After the Fact: Context is All

Posted by cmfr | Posted in In Medias Res, Luis V. Teodoro | Posted on 15-05-2017

By Luis V. Teodoro


LYING ABOUT issues and events of public concern has been going on for far longer than most people think. In a world  of untruth the news media have two major responsibilities:  that they don’t spread lies, and that, armed with the skepticism the power of the media to do harm demands of them, they test the truth of the statements and claims of anyone who has something to say about anything of relevance to people’s lives.

They haven’t always been successful in either. Whether intentionally or not, the media have either spread outright lies, or failed to check fraudulent claims by such truth-challenged groups as governments and the politicians that run them.

Some Philippine media organizations have put in place or enhanced their fact-checking capabilities to shield themselves from accusations that they disseminate “fake news” due to their biases,  in behalf of a political or other agenda, or through plain incompetence. Fact-checking  reports and articles is standard practice among Western publications, some of which employ entire staffs  for that purpose. But fact-checking also includes subjecting to scrutiny the claims of news sources and public figures who demand  public attention in furtherance of certain aims. Desk people and sub-editors in media newsrooms are also expected to see to it that what is being reported by their staff is factual.

Fact-checking the utterances and claims of public personalities became an even more pronounced necessity in the liberal United States media during the 2016 campaign for the US presidency because of the statements of then candidate Donald Trump, who variously claimed that he had “tremendous support” among women; that the media “never show crowds;” that 14 percent of non-US citizens are registered to vote; that he did not mock a disabled reporter; that Hillary Clinton “laughed at a girl” who had been raped, etc.

Although fact checkers in the liberal Western press go through the details of reports, analyses and other journalistic pieces, on a daily basis journalists anywhere are themselves expected and presumed to be checking the truthfulness  of their work,  the primary professional and ethical  responsibility of journalism being truth-telling and accuracy.

It starts with getting the facts right — the who, what, where, when and how of an event or current issue. But it isn’t always as easy as it sounds. Getting the facts may depend on the availability and integrity of one’s sources because the reporter may not be able to get, say, crime statistics himself, and has to depend on the police, which in the Philippines have a putrid record of truth-telling. Of course reporters can try to keep a record of, say, the daily toll in lives of the anti-illegal drug campaign, but they can’t be everywhere every time.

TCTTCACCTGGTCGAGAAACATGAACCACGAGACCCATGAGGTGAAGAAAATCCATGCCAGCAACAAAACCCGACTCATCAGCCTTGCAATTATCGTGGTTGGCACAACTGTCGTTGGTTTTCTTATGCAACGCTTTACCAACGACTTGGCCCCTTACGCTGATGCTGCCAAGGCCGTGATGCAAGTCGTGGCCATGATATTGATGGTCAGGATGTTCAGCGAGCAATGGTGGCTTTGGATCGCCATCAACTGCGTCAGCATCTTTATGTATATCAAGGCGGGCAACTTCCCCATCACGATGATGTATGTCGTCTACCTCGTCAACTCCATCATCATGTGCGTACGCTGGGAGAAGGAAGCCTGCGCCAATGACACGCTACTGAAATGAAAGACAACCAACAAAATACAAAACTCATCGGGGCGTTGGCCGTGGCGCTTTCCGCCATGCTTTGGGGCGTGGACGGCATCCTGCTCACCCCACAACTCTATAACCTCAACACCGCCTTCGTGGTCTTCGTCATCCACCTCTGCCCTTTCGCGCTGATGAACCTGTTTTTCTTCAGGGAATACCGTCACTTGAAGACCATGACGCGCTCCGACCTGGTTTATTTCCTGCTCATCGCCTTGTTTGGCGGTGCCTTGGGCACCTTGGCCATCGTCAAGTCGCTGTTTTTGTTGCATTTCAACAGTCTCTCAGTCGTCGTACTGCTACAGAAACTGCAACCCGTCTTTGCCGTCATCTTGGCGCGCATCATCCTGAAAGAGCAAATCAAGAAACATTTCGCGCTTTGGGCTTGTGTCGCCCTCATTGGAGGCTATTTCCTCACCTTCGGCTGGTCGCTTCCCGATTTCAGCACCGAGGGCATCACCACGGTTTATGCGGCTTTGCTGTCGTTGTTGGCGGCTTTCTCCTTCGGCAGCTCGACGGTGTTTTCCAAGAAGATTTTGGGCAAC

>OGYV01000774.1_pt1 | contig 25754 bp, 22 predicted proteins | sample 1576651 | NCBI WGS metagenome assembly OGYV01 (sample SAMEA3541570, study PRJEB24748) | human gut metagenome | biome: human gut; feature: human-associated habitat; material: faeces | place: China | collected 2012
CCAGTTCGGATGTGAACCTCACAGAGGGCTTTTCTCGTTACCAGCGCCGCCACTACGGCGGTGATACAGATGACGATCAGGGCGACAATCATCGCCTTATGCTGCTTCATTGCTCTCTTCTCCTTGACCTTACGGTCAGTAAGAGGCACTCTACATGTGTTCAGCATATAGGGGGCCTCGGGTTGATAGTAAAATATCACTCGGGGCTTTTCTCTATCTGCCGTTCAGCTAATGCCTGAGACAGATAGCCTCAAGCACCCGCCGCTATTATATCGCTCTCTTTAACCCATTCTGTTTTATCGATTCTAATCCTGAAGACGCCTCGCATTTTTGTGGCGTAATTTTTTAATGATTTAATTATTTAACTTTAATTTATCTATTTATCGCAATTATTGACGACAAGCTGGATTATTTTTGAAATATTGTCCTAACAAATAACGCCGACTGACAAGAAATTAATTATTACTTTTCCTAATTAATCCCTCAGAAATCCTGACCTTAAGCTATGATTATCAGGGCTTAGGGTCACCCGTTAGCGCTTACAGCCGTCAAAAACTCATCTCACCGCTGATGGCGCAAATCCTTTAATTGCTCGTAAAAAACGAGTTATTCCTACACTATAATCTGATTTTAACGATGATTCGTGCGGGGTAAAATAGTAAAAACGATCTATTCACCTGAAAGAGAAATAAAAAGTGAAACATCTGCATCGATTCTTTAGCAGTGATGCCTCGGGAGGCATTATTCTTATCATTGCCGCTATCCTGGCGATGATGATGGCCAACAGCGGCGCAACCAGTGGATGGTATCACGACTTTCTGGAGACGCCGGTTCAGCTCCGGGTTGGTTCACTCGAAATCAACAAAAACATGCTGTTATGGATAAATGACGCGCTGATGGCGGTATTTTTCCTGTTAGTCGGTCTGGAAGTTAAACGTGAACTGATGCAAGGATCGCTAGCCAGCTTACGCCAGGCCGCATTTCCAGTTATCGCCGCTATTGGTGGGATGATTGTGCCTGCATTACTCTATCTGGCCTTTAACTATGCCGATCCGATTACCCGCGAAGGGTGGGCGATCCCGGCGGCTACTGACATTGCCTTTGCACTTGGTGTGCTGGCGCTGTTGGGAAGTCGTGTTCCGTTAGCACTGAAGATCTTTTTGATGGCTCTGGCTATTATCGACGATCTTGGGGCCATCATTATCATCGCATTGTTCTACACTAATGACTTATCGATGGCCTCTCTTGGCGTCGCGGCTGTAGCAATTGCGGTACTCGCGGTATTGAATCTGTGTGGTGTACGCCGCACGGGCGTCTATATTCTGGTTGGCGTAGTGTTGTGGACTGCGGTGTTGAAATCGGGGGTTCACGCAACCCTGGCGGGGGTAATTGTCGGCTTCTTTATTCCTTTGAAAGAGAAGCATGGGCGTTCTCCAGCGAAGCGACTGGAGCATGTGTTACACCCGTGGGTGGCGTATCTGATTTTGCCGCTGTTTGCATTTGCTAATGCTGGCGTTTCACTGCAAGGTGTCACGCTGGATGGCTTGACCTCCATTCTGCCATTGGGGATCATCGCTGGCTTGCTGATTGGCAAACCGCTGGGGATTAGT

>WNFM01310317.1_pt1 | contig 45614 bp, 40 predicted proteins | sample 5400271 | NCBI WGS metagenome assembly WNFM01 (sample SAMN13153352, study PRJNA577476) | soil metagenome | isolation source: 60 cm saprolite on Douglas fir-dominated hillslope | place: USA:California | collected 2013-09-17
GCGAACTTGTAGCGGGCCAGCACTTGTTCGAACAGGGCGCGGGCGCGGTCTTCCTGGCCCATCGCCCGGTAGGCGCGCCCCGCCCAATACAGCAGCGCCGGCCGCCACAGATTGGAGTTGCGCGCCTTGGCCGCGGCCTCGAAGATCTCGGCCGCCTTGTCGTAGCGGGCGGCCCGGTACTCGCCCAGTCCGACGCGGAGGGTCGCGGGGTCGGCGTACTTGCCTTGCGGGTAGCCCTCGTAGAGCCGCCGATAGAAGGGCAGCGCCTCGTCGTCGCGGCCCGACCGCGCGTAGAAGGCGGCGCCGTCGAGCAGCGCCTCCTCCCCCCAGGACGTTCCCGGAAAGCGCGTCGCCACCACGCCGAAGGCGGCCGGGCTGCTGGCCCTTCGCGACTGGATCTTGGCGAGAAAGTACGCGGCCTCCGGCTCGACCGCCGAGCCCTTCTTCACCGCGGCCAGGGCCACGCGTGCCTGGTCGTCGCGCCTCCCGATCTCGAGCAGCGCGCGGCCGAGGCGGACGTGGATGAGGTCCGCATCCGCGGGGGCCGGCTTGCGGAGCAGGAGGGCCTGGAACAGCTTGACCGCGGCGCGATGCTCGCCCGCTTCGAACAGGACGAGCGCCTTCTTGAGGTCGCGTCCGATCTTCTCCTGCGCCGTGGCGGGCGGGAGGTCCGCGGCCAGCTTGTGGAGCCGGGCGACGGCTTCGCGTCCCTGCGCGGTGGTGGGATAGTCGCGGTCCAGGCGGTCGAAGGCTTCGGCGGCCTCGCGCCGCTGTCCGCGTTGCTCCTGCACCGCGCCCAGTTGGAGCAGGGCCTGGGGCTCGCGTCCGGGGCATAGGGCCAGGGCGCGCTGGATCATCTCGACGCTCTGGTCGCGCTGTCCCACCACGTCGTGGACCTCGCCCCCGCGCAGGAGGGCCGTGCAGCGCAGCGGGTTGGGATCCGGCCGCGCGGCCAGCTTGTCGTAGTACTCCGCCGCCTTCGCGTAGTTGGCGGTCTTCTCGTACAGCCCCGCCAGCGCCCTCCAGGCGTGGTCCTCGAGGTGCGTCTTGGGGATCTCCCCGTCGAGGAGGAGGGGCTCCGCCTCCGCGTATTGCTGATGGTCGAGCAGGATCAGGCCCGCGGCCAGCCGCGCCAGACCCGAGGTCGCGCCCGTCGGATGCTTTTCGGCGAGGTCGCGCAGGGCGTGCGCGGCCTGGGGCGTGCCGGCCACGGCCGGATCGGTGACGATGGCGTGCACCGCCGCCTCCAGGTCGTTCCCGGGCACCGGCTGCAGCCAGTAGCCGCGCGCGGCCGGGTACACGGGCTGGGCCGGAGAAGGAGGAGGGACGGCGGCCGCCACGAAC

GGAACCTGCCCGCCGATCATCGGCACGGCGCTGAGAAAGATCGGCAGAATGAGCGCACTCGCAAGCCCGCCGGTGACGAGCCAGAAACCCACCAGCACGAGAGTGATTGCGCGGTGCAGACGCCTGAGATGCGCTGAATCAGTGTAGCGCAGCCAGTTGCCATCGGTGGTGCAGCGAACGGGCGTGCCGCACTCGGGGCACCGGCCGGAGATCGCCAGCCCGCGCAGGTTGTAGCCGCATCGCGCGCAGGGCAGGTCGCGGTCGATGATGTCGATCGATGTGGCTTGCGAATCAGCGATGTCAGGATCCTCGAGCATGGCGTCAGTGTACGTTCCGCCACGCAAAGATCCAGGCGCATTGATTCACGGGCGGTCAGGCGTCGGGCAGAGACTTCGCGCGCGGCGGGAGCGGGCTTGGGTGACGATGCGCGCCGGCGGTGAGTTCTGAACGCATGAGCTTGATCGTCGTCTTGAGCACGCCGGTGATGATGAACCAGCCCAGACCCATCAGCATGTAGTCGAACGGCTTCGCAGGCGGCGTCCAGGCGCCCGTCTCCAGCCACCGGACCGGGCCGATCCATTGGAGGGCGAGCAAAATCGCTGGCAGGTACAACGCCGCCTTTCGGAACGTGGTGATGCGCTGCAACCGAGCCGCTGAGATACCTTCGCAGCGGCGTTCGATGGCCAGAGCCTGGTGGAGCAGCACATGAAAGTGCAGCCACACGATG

And yet there’s a bias for official sources not only in the Philippine press but in other countries as well. When journalists say they’ve fact-checked the numbers, the question that can arise is from where, meaning from what sources? The Philippine National Police, for example, has at least two sets of statistics on the number of people killed from July 2016 to January 2017 during anti-drug operations–it released a  larger number (2,555)  last January 31, and, less than a month later, a smaller one (1,398), which against all reason would suggest that the number of such deaths actually shrunk.

The reporter can’t just cite one figure over the other, but has to note in his report the above disparity, among other imperatives. Even then, getting the facts right is not enough. What he has to provide most of all is context, which includes recalling the police track record; the conflict of interest between an institution accused of extrajudicial killings’ providing the statistics on the killings; the reporter’s  own experience, if any, with the way the anti-drug campaign is being waged, etc.

The absence of context is a common  weakness in Philippine reporting on such issues as war and peace, mining and environmental protection, foreign relations and the drug problem, among others.  A report without context on an event or on developments in a complex issue would be fake news if it doesn’t provide the reader sufficient understanding of what he’s being told has happened or is happening.  It would lead the reader to make wrong conclusions and to form uninformed opinions on matters that have a bearing on his own life and the lives of others. Public discourse is debased, and in some instances, the press, when reporting on social issues and conflict, exacerbates existing divisions, biases and stereotypes.

Getting the facts right is necessary in any report. But to avoid spreading fake news context is equally important. In some instances context or its absence, despite factual accuracy, is all that can make the difference between  a news report that misinforms or confuses the media public and a truly informative one.